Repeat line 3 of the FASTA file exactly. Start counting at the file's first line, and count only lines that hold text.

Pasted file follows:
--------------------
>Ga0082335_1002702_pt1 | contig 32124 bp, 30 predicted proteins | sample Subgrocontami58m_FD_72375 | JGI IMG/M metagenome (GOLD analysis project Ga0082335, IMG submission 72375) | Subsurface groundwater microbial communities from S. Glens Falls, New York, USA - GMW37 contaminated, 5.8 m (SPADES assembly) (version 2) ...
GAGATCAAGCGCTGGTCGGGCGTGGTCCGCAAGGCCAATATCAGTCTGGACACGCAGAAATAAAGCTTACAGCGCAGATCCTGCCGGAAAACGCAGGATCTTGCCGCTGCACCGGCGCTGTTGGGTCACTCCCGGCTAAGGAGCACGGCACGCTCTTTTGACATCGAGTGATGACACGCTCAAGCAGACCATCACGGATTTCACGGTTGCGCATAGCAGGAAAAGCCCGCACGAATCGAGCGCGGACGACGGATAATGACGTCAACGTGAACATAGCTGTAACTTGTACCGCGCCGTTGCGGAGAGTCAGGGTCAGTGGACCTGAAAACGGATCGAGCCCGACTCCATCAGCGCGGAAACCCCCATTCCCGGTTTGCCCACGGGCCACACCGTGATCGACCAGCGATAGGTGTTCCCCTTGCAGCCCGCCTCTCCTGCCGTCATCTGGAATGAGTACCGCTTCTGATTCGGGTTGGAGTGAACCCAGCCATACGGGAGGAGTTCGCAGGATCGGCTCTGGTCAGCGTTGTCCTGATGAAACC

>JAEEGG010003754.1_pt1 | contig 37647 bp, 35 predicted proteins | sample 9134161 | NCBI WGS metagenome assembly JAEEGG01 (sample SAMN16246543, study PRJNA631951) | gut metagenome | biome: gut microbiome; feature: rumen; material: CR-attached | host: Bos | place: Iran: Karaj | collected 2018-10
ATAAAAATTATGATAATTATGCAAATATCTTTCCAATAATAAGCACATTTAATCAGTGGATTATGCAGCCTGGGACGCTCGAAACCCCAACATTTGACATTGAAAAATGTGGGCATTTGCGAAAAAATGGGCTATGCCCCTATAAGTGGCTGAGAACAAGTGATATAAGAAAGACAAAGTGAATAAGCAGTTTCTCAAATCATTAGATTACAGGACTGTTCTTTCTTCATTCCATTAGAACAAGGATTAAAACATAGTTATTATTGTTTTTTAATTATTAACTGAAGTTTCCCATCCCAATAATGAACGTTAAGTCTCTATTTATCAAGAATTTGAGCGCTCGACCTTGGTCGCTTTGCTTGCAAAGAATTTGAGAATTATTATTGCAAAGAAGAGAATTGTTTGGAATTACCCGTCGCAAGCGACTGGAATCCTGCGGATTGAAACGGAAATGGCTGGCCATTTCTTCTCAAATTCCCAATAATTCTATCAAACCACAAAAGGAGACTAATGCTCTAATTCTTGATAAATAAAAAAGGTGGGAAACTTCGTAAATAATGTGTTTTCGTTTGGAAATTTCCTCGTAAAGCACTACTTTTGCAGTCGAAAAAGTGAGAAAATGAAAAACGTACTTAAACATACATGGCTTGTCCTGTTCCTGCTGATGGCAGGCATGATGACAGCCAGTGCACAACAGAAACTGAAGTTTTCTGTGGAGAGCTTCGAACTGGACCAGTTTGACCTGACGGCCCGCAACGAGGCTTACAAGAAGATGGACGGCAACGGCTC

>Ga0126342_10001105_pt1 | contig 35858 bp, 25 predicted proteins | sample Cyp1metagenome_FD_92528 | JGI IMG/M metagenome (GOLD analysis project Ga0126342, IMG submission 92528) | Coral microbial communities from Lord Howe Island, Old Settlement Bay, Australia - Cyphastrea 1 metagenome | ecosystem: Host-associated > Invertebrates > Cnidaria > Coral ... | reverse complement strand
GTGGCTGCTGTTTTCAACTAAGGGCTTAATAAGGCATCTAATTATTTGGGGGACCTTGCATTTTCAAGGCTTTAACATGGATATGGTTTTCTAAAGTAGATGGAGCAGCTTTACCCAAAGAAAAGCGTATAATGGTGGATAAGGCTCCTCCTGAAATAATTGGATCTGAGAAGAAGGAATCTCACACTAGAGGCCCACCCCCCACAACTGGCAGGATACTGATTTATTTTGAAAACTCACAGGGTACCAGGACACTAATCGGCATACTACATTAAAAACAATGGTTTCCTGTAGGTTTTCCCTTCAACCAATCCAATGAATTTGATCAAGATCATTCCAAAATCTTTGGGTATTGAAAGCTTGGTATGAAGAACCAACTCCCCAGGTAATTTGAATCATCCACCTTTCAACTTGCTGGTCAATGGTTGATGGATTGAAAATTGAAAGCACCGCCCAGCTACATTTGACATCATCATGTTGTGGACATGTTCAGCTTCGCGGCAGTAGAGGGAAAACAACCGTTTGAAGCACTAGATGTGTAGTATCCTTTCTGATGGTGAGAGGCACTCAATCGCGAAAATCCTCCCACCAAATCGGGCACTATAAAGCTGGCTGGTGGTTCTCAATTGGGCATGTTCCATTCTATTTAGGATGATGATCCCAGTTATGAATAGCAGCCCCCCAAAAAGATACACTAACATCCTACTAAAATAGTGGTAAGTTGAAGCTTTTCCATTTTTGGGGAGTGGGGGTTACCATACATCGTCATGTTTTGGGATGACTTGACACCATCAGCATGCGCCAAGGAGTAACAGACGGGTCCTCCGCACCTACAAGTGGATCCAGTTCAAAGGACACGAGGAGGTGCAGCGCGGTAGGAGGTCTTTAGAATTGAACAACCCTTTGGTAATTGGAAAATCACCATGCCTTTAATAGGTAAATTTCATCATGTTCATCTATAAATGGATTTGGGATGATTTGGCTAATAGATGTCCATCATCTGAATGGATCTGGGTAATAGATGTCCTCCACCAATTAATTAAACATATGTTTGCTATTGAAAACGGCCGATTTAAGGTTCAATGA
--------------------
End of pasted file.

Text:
>JAEEGG010003754.1_pt1 | contig 37647 bp, 35 predicted proteins | sample 9134161 | NCBI WGS metagenome assembly JAEEGG01 (sample SAMN16246543, study PRJNA631951) | gut metagenome | biome: gut microbiome; feature: rumen; material: CR-attached | host: Bos | place: Iran: Karaj | collected 2018-10